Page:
one of the worst cases is coimhmthioch – /k@’bir/, /ko’xi@x/, /k@vi’a/ – the O is a shwa and the I is silent, or is OI shwa? HM can be /f/? /b?/, /v/? and how come they take such a strange digraf for /f/ or /b?/ like HM? and what happend to the TH? no german CH anymor? and what is the /r/ doing in a word that doesnt hav R? what does it stands for, the TH, the I, the O or the CH?

    R pronounced as /Z/ (sometimes), CH pronounced as /n/ (sometimes), OCH pronounced as /r/ (?) – hard to imagin that french is as difficult. thare you usually know how to pronounce a written word, and i cant imagin you can do this in irish, altho i might be just too ignorant about celtic languages. and eeven when you write french: it is mostly cleer until you come to the last letter. i guess in coimhmthioch (as in most words in irish) you hav to guess from the first to the last letter/sound.

  97. marie-lucie,

    of course i’m talking about theoretical possibilities to spell the word, not about existing spellings like au, aux, eau, eaux, haut, etc

    you hav two ways to start the word, with H or with vowel. that meens times 2. the sound /o/ can be spelt o, ô, au, aû, eau. 2×5=10. now all the final consonants that can be silent: D, P, S, T, X, Z, thus od, ôs, aup, eaut, hoz, heaux, etc. 10×6=60. ok, thats not 80, it is 60, but thare ar the odder writings, ware it is not cleer whether you should pronounce the last consonant or not: in principle ‘haûc’ could be pronounced /o/, with a silent C as in ‘tabac’. same for endings with F (clef), G (long), etc. so with this od spellings you’d hav mor than 80…

  98. Is even used in French? Even with final silent letters, I only count 20, or 24 if you include the letter e in words like rougeot and rougeaud. Multiplying this by two to account for initial silent h gets 40 or 48. You can’t combine all possible letters; for example, in words that end in “ox,” “oz,” “od,” “og,” the final consonant is never silent in French (because no native words end in these sounds, and in loanwords and newly coined words final consonants are pronounced). And no words end in auc or aup. I don’t think “od,” “aup,” “oz” are possible regular spellings of /o/ even theoretically for a French speaker.

  99. marie-lucie says:

    zé do rock:

    I see your point, but apart from o, ô, au, aû, eau what you have is silent consonants before of after the vowel part, not alternate ways of representing the sound /o/. It is true that just hearing a word containing this sound, especially at the end of a word, does not tell you how to spell beyond the letter(s) representing the sound, but that’s what dictionaries are for! (and/or a very good visual memory).

    (I can’t think of a word with , which one(s) do you have in mind?)

  100. but i hav no idea how to pronounce irish words

    That’s because you haven’t taken the trouble to learn the system, which is straightforward and for the most part intuitive once learned: the biggest problem is to know which vowel letters represent vowel sounds, and which are inserted as markers of palatalized vs. non-palatalized consonants, which is as important to Irish as to Russian, if not more so. (It would be better to write Irish in Cyrillic!) But you aren’t doing any worse than the average L1 anglophone confronted with French or Polish for the first time and trying to guess the pronunciations.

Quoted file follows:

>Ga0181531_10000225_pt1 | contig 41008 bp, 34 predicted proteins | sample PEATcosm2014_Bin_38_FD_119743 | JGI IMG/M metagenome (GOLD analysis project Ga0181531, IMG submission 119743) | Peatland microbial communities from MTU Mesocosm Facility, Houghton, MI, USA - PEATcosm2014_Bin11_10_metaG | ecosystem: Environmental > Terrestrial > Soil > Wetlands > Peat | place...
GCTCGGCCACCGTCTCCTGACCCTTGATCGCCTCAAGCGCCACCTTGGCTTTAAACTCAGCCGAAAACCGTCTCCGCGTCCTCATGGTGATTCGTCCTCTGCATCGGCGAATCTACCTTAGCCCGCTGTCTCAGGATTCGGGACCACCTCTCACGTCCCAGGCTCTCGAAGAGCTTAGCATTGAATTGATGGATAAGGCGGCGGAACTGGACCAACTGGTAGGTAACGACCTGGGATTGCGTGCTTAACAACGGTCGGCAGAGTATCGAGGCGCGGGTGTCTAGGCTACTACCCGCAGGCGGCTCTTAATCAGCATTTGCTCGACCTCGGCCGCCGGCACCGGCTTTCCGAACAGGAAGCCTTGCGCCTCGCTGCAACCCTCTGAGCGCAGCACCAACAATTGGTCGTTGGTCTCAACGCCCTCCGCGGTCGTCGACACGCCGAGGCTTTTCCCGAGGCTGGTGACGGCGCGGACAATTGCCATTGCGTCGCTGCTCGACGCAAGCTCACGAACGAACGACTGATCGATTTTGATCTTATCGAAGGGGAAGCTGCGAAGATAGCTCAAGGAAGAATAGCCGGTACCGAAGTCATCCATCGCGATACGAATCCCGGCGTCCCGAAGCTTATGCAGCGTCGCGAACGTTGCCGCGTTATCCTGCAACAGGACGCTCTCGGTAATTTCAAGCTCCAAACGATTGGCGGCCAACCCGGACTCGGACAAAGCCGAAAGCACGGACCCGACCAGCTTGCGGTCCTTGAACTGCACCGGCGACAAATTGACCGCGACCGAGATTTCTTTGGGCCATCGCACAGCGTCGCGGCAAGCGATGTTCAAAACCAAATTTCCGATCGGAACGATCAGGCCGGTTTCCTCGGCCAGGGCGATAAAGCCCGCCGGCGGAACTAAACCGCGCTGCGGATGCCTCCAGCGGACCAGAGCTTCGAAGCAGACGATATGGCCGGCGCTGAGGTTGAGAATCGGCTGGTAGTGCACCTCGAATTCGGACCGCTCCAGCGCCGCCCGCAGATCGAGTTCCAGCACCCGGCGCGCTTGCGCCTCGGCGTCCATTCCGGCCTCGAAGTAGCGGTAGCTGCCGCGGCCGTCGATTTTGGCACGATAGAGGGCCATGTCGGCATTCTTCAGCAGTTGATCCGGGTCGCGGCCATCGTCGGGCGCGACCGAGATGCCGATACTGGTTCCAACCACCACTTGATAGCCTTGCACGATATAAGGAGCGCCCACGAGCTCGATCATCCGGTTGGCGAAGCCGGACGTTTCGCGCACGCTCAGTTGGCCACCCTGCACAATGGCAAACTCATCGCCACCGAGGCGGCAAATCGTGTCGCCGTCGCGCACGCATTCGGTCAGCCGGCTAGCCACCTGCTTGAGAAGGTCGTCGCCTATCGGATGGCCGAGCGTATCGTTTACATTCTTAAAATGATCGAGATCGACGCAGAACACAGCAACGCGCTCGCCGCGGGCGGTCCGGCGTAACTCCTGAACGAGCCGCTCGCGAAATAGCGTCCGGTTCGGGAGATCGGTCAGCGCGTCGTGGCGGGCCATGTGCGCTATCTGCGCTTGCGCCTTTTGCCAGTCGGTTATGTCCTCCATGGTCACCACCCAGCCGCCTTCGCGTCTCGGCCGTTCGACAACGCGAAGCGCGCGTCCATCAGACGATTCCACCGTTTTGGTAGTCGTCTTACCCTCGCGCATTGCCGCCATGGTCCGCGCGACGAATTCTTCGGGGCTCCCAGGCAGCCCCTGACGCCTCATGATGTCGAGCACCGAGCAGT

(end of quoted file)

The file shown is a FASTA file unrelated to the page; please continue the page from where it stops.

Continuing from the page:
In addition, the “3 accents” are really three dialects of spoken Irish, which have independent lineages from the standard written form, whose ancestor is no longer spoken. No L1 Irish-speaker pronounces Irish as it is written: Irish is a “speak your dialect, write the standard” language like Finnish or Norwegian (except that Norwegian has two written standards). As in Finnish and Nynorsk, the written form is highly conservative, preserving many distinctions no longer made in L1 speech, so you can’t expect it to match spoken pronunciation at all well. Consequently, when L1 Irish speakers read out loud, they say the words that are written but use the pronunciations current in their own dialects. L2 Irish is another story: it is spoken as written according to the complex but almost exception-free system (somewhat better than French), except that there is often interference from English phonology, as you’d expect.

    The reason you can’t make any sense of coimhmthioch is that it’s a misspelling of coimhthíoch, which would be /ˈkovhiːx/ in L2-style pronunciation. Mh is /v/ when palatalized (as shown graphically by the preceding i, which is not pronounced); it is written that way because it is derived from underlying /m/. Similarly, th is /h/, and is related to underlying /t/. In older forms of Irish orthography a dot-above diacritic was used instead of following h, producing coiṁṫíoċ, which is considerably less messy-looking. Finally, the acute on i shows that it is long (and therefore not reduced to schwa in unstressed syllables), and the o shows that the ch has its non-palatalized value of /x/ even though it is adjacent to a front vowel.

    I won’t go through the rest of the examples, but they follow a logic very similar to this. One other point worth mentioning in that written consonant clusters like gl have an epenthetic schwa inserted to break them up, as in Irish English “fillum, arrum” for film, arm.

  101. marie-lucie says:

    Thank you for the Irish lesson, JC!

  102. Ulp (hoping I didn’t make too many egregious errors)

  103. marie lucie, eli nelson,

    OK, sorry – thare is no aû, i thaught thare would be some words with it, as thare is aî (disparaître), but seemingly it doenst exist indeed (at leest not in ‘les miserables’…).

    i didnt find -ox or -oz either, but thare ar words like six (befor consonants) or chez with a vowel + x or z. and i wouldnt know why the french should consider a word like ‘lod’ as a forein word: thare is also the word ‘laid’, which doesnt hav a parallel (another word ending with -aid), and still i dont think the french would feel it is forein, if they didnt know it.